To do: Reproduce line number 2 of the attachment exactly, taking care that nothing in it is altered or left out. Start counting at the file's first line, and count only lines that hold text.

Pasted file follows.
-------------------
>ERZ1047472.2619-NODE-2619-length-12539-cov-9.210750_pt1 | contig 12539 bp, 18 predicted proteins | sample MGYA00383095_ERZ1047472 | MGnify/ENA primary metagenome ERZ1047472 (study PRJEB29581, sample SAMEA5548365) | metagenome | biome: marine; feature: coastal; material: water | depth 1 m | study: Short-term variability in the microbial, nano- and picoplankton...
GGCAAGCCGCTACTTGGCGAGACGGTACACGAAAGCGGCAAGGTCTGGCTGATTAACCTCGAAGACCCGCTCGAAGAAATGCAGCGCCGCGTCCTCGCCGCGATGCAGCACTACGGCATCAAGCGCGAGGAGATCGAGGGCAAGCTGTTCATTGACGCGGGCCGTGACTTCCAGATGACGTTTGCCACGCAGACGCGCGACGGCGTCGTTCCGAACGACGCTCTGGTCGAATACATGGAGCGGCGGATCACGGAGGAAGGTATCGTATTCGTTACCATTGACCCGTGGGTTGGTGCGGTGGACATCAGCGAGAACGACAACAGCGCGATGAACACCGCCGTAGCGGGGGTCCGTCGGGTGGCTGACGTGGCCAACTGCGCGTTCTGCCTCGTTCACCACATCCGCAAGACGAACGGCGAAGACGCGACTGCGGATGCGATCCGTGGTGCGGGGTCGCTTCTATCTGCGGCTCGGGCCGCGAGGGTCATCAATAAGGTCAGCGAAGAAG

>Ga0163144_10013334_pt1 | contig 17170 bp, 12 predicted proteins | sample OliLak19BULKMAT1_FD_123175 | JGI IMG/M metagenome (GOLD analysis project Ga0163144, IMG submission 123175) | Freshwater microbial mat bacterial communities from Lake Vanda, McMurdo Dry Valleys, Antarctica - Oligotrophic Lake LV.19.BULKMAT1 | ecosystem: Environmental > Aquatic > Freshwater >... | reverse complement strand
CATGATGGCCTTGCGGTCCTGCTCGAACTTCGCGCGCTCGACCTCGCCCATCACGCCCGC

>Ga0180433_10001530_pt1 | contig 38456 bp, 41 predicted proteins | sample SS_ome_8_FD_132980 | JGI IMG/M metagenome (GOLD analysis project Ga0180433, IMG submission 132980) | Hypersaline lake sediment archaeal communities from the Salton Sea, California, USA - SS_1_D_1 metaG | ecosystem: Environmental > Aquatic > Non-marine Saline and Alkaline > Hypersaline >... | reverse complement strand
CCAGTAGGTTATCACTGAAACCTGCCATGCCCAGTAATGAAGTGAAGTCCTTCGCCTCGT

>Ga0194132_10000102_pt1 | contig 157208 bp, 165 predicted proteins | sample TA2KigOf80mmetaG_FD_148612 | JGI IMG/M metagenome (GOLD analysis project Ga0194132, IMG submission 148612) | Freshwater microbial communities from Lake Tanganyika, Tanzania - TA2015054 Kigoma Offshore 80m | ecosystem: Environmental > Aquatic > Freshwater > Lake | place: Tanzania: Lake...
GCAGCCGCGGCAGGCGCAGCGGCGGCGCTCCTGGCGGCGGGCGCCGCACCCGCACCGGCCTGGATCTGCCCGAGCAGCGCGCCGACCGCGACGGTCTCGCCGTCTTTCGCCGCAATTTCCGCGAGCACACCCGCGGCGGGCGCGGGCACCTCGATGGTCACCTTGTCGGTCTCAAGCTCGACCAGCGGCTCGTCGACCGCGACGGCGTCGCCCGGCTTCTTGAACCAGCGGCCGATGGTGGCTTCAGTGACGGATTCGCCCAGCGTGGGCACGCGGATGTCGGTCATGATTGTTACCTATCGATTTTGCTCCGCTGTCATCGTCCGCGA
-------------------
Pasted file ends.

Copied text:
GGCAAGCCGCTACTTGGCGAGACGGTACACGAAAGCGGCAAGGTCTGGCTGATTAACCTCGAAGACCCGCTCGAAGAAATGCAGCGCCGCGTCCTCGCCGCGATGCAGCACTACGGCATCAAGCGCGAGGAGATCGAGGGCAAGCTGTTCATTGACGCGGGCCGTGACTTCCAGATGACGTTTGCCACGCAGACGCGCGACGGCGTCGTTCCGAACGACGCTCTGGTCGAATACATGGAGCGGCGGATCACGGAGGAAGGTATCGTATTCGTTACCATTGACCCGTGGGTTGGTGCGGTGGACATCAGCGAGAACGACAACAGCGCGATGAACACCGCCGTAGCGGGGGTCCGTCGGGTGGCTGACGTGGCCAACTGCGCGTTCTGCCTCGTTCACCACATCCGCAAGACGAACGGCGAAGACGCGACTGCGGATGCGATCCGTGGTGCGGGGTCGCTTCTATCTGCGGCTCGGGCCGCGAGGGTCATCAATAAGGTCAGCGAAGAAG